An intimate concert, talking shop with Monsignor Georg, and a family dinner ... what a night!
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The passing of Pope Benedict last weekend brought back memories of two of my encounters with him.
In 2005, the same year that he was elected pope, I performed a solo piano recital in Weill Recital Hall in Carnegie Hall, New York City. Those two events – the papal election and my performance in Carnegie Hall – provided the elements for a conspiracy between two of my dear friends (one who had recently joined the household staff of the Pope) to have me play a private concert for Benedict:
– “Chris will be in Rome in August. Can you get him to play for the Pope?”
– “The Pope’s brother from Germany is visiting him at that time; I don’t think it will work, but I’ll ask.”
Benedict’s response: “It will be beautiful to have a concert while my brother is here. Have your friend come.” Nota bene: Monsignor Georg Ratzinger, elder brother of Benedict XVI, was a German priest and conductor of the Regensburg Cathedral Choir.
Castel Gandolfo, a small town southeast of Rome, was the papal summer residence, and the location of my private recital for the Pope and guests. Although I had arrived in the town with nearly an hour to spare, trying to navigate centuries-old streets, park vehicles, discover how to enter a castle (no, the Swiss Guards do not allow cars to enter the castle grounds, even if you’re playing a concert for the Pope) were obstacles that made me arrive at the castle entrance a few minutes late.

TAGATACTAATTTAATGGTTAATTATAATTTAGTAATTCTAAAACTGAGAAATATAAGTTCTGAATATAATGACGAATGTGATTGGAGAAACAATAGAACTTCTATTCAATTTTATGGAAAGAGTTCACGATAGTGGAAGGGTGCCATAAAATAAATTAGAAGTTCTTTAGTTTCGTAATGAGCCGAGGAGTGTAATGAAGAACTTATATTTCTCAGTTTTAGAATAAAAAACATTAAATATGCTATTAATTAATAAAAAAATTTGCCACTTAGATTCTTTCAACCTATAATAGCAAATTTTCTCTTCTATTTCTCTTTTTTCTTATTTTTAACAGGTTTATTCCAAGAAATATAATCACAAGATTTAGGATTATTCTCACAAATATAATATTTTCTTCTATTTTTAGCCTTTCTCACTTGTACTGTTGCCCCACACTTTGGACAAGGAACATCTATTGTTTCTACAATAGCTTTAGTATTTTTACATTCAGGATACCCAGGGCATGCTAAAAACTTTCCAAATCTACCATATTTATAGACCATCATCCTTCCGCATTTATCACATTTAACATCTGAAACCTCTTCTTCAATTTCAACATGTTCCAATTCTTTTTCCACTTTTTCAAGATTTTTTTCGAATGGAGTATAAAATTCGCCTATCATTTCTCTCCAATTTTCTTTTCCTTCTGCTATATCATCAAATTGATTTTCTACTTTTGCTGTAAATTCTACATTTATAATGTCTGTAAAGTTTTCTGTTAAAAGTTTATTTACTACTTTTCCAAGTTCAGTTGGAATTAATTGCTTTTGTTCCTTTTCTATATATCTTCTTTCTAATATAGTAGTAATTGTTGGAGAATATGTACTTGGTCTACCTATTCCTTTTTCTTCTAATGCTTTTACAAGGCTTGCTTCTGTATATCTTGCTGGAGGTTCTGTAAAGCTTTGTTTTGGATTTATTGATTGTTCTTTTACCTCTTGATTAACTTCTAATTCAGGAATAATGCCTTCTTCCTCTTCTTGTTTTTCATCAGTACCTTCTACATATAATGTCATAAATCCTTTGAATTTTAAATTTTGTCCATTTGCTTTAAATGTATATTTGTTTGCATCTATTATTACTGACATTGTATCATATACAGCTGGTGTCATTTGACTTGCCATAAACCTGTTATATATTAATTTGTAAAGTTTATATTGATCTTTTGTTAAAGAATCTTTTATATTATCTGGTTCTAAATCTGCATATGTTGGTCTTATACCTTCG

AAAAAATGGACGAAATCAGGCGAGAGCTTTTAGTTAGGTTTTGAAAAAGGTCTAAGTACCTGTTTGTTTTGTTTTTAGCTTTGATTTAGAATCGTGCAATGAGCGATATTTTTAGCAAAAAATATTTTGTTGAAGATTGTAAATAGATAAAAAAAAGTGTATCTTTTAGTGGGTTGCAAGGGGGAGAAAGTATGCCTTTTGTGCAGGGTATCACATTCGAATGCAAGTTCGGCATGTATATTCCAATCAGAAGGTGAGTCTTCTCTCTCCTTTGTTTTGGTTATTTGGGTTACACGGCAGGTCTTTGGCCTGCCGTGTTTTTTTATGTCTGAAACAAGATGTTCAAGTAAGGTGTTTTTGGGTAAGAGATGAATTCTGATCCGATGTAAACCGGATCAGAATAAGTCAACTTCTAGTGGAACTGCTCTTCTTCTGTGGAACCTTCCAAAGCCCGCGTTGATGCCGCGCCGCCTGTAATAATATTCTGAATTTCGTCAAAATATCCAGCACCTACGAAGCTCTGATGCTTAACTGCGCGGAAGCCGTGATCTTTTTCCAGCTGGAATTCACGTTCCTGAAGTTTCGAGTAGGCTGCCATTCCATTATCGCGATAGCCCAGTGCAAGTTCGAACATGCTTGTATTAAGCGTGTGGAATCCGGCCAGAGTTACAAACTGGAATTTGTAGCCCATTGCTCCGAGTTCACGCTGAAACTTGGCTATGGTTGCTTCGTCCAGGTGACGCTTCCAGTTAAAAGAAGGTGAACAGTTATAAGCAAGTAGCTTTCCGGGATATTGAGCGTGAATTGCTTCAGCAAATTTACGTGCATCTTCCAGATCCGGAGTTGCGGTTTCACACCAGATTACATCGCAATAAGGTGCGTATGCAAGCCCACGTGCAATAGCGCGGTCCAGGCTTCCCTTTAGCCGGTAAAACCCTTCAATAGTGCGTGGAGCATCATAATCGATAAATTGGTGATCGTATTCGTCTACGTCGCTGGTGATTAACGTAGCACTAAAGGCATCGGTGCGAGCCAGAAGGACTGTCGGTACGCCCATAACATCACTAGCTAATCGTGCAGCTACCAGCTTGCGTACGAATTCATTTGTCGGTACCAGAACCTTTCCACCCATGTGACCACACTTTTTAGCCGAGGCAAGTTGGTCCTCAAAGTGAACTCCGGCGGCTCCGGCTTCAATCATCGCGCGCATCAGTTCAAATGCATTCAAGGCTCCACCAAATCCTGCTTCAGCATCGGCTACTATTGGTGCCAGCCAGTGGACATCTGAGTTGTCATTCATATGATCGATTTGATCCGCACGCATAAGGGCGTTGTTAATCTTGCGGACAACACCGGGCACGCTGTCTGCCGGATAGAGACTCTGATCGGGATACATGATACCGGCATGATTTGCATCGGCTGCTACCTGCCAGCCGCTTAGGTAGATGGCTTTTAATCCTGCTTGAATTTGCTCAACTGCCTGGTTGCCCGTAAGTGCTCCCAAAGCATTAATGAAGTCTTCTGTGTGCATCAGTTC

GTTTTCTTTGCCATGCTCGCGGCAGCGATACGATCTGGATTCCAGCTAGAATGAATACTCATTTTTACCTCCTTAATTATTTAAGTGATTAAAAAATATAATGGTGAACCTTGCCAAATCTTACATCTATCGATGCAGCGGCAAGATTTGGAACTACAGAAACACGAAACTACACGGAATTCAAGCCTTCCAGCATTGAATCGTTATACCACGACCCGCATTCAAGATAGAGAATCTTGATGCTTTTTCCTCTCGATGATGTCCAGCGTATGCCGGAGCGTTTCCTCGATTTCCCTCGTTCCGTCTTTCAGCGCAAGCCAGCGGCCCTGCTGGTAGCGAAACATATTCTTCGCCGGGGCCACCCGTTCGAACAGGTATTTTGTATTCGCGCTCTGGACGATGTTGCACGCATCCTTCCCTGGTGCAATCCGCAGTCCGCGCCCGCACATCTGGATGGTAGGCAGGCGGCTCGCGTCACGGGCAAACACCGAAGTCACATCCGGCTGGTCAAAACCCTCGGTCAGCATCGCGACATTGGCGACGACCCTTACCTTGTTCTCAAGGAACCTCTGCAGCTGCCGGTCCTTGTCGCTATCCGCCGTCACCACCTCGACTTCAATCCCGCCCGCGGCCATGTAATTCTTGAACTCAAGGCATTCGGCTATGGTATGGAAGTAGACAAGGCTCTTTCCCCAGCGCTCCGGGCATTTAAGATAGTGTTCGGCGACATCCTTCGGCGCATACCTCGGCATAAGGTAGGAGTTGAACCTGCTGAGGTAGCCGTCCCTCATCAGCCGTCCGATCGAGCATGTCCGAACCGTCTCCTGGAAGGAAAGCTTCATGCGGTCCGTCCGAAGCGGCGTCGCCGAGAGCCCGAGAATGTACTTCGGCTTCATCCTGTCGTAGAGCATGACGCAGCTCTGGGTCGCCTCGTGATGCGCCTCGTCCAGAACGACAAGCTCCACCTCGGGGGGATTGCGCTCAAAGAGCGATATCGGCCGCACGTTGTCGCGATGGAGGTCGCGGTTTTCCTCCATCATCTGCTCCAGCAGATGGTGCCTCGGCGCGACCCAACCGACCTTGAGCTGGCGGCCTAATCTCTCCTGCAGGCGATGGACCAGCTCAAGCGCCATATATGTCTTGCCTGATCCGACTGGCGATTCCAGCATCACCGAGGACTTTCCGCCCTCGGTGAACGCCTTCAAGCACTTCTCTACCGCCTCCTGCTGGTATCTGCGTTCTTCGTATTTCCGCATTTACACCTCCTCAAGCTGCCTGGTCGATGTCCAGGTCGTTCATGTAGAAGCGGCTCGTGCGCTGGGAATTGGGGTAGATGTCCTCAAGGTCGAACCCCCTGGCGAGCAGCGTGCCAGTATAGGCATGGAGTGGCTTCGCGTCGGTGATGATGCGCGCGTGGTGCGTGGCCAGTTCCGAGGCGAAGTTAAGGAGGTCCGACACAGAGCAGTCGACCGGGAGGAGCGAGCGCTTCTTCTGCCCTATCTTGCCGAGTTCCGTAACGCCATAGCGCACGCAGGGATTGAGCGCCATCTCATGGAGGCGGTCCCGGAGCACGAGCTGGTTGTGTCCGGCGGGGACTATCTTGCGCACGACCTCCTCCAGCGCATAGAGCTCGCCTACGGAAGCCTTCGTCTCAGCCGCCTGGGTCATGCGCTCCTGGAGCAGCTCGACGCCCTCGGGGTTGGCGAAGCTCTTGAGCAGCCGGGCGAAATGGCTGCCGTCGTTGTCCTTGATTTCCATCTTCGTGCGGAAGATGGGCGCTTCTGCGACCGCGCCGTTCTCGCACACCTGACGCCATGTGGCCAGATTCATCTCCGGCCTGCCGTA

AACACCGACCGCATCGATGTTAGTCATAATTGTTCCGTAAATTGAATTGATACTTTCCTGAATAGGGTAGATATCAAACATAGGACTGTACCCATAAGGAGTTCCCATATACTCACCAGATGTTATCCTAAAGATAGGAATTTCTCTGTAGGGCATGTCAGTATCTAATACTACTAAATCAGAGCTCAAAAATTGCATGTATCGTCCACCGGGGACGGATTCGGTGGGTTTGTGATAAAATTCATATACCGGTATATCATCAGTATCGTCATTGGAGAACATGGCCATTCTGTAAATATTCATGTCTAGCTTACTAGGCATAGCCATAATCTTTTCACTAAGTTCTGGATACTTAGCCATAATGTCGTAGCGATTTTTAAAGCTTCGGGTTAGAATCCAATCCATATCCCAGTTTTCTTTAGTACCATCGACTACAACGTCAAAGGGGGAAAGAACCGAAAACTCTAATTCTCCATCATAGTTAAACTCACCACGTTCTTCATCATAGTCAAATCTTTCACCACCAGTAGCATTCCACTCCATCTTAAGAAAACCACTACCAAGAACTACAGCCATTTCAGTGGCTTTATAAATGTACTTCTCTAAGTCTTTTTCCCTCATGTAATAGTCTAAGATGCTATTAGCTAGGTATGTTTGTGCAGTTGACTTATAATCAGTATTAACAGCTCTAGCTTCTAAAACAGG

Pope Benedict was there to welcome me and calm me down, seeing that I was out of breath, nervous, and had just been berated by my friend for being tardy.
“Thank you for coming! Would you like to warm up?”
“No, thank you, Your Holiness. I can begin the concert.”
And after a few words of introduction (in Italian, the language I had been asked to speak that evening) I launched into a Bach Fugue, followed by Chopin Mazurkas, and a Schubert Sonata. All went well.
At the close of the recital, Pope Benedict and his brother came to congratulate me. Monsignor Georg Ratzinger eagerly began talking music with me—in German! We had no common languages! I turned to the Pope with a can-you-help-me-out look on my face, and he complied: Pope Benedict became my translator, and his brother continued musical shop talk with me.
After the greetings from the other audience members, I was asked to join the whole papal family—Pope, brother, household attendants, secretarial staff, and a guest or two—for an intimate “family dinner.”
We discussed music, my background, the German dessert that his Italian cook had prepared. I told the Holy Father that I had gone to a lecture he had given in New York many years earlier. After dessert, he asked me, “Chris, have you ever been to Castel Gandolfo?” “No, Your Holiness.” “Well, let’s get someone to take you around. Please excuse me, I have to leave. Thank you again for coming.”
And he left with his brother and secretary for his nightly walk in the garden. My beautiful evening with Pope Benedict had come to a close.
Fast forward to 2008, three years later: Pope Benedict was visiting the United States. In New York, there was an outdoor Youth Rally and I was the conductor of the choir that sang at the event. I wondered ahead of time whether the Pope had been told that I was there, whether he had recognized my name in the program, whether he had any recollection of my private concert for him three years prior.
As he entered the arena, he walked around and leaned down to shake the hands of the cheering faithful. Getting through the row of my choristers, he arrived to me: As I stretched out my hand, he looked me in the eye, did a double-take, and gave me a broad, warm smile as he shook my hand.